I’m on the final day of a week-long vacation (or holiday, if you like). We booked the trip less than a week before it began, so it was also a bit of a surprise. It felt like one of those things I needed to do, and not something I wanted to do. In fact, I didn’t really want to do it at all—too busy, not time for that. However, within 24 hours of being away from my routine, I knew it was the right move.
This winter has been cold, dark, and wet for me—three things I like to avoid. It has also been a stressful and disappointing one. I have been overwhelmed by work, family health issues, and frequent reminders that humans are imperfect beings. I was unable to take a single day off during the Christmas and New Year’s holiday season, a period that is on my “do not touch” list because I know how important extended breaks are for health and well-being. Everyone else came back rested and rejuvenated. I was exhausted and disgruntled.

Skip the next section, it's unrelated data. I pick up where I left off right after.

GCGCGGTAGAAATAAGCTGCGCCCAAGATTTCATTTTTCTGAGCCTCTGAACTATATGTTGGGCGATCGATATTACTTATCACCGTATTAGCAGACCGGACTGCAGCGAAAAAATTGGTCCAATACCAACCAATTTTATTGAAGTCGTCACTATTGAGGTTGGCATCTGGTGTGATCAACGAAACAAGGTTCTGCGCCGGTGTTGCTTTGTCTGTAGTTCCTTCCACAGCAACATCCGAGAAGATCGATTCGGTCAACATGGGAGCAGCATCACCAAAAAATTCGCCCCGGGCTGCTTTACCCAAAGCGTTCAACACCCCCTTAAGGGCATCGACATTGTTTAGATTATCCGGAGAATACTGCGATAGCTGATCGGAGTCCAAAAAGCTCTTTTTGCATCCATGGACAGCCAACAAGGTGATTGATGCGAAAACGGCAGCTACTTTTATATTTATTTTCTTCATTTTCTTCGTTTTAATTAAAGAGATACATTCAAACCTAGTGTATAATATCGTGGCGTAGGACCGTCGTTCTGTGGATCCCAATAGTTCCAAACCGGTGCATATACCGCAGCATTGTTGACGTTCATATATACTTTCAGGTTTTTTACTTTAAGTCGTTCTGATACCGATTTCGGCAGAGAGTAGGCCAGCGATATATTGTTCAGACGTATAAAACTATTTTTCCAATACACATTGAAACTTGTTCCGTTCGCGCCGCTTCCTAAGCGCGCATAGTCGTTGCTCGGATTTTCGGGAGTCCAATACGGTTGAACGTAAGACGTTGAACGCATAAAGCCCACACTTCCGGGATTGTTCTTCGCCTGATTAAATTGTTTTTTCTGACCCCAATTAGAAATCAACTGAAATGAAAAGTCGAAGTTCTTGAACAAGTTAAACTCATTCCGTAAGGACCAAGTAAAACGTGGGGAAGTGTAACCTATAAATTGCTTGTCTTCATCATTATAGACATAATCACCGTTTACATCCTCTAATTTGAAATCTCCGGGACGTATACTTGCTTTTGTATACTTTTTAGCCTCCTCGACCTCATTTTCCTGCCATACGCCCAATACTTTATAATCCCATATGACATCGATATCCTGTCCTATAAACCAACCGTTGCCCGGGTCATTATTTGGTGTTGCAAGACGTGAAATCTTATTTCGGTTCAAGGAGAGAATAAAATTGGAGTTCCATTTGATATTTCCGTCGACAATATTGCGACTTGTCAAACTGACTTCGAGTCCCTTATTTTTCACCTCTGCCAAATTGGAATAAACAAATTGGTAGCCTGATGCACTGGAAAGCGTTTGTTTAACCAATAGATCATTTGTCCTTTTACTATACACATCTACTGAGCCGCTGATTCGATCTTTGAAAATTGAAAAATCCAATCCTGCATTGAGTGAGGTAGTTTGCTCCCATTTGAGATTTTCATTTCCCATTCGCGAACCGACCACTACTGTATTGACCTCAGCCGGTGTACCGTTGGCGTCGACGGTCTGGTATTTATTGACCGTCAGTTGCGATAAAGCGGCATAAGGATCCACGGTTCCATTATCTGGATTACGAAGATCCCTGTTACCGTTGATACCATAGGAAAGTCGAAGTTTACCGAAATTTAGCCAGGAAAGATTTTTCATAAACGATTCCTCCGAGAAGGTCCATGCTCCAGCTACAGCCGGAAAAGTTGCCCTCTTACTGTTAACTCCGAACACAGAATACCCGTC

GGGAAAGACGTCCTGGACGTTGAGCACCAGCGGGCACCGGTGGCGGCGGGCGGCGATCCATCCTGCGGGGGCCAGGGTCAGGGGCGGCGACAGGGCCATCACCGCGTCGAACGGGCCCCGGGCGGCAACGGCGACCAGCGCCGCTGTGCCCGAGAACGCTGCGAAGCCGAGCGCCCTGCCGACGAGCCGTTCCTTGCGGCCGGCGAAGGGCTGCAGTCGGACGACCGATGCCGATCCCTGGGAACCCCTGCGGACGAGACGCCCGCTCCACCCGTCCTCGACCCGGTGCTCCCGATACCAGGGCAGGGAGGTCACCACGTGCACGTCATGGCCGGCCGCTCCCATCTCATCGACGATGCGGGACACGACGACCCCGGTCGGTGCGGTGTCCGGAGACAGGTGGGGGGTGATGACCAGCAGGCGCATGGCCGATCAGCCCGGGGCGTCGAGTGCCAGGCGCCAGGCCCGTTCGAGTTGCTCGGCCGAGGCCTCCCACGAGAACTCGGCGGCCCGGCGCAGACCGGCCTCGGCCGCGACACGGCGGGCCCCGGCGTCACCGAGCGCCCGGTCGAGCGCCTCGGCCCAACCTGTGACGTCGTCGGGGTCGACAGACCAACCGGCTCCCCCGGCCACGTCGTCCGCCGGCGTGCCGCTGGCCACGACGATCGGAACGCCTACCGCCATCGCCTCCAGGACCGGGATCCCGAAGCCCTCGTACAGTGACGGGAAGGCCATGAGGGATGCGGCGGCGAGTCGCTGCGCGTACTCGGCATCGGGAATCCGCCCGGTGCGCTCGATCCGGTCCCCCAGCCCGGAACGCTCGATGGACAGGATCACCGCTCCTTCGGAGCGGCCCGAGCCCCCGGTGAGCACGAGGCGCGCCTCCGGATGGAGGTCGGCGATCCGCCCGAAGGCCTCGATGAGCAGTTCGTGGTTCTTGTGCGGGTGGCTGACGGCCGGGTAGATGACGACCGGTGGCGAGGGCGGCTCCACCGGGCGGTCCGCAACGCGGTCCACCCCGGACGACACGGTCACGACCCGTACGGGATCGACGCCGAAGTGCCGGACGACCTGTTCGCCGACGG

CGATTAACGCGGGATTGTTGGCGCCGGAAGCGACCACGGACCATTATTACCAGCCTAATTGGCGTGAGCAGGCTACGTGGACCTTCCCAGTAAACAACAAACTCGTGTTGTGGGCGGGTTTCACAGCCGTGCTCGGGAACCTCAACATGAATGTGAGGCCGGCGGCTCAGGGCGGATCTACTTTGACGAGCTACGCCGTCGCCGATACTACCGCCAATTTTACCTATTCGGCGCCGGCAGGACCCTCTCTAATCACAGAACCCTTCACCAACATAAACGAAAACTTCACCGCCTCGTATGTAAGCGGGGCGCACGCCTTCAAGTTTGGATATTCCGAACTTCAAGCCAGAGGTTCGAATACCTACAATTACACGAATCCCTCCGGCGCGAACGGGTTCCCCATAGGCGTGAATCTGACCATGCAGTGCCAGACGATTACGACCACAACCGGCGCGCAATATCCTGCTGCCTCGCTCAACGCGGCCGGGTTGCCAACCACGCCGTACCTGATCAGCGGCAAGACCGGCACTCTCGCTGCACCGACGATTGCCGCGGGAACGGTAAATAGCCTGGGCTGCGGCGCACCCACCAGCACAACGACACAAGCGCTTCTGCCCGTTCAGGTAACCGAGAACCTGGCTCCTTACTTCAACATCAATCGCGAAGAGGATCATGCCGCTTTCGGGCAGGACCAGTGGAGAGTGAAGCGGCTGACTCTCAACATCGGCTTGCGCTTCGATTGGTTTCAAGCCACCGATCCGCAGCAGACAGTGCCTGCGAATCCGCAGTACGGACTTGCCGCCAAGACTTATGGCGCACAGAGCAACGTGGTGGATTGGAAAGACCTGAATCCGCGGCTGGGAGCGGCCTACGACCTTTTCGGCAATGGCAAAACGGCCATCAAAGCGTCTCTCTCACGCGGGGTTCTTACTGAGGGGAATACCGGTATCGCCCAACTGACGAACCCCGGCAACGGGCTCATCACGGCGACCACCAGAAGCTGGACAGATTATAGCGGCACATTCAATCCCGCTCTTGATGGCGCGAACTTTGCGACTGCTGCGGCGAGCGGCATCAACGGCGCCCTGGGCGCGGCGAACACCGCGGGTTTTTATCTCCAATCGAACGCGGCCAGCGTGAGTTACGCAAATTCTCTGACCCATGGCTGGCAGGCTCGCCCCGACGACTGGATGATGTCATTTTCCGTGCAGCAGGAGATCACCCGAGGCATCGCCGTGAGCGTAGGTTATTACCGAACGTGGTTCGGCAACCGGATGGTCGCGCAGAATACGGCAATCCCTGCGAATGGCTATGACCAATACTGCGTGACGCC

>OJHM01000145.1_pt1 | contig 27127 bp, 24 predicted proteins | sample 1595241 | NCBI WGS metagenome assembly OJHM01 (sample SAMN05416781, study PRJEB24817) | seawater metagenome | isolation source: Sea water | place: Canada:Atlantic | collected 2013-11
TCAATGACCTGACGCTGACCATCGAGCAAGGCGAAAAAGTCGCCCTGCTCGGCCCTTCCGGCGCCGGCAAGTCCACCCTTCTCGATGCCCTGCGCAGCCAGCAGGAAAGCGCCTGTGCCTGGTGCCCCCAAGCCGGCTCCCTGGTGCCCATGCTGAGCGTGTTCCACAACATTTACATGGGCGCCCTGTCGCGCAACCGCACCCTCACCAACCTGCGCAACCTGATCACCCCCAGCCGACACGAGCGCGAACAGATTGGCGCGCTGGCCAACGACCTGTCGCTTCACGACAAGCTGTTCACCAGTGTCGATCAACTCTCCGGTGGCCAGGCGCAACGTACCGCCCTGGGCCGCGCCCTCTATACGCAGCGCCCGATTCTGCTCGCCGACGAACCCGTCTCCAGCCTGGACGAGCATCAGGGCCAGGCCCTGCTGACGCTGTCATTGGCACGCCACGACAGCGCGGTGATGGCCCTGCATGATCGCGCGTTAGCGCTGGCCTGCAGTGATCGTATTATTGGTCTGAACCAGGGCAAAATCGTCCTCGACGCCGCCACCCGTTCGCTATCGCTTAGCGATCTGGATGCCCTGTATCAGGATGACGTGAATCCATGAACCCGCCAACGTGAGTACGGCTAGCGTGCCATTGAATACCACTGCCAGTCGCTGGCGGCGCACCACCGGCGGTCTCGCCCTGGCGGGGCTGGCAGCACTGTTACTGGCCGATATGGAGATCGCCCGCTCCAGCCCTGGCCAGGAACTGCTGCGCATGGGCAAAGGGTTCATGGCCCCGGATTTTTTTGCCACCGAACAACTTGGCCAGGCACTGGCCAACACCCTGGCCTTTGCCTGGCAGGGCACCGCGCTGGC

And, because almost all of my work right now requires a high level of sustained creative energy (versus more task oriented activities like project management or execution), my productivity took a major hit in January. I spun my tires for three weeks on something that should have taken only a couple of days. I was in a funk and things were slipping. I needed to make a change.
I’m really glad that I took this trip. It gave me what I was looking for—a break from the routine, some much needed-rest, warm sun and air on my face, peace and quiet, and most importantly, a chance to connect deeply with my family. I’m feeling great and am ready to come home. I have some incredible projects that are waiting for me, and now I’m ready to tackle them from a place of enthusiasm and clarity.
I’m sharing these reflections not because they are particularly illuminating or original, but because there may be one or two people out there that are getting to their own breaking point. My hope is they will see this and it will push them in the direction of self care.
Remember, if you are feeling overwhelmed by a mountain of work in front of you, the most effective way of getting through it all is often not by plowing ahead—it’s by taking a step back, recharging your batteries, and bringing a fresh perspective to the challenge ahead of you. Sometimes you just need to take a break.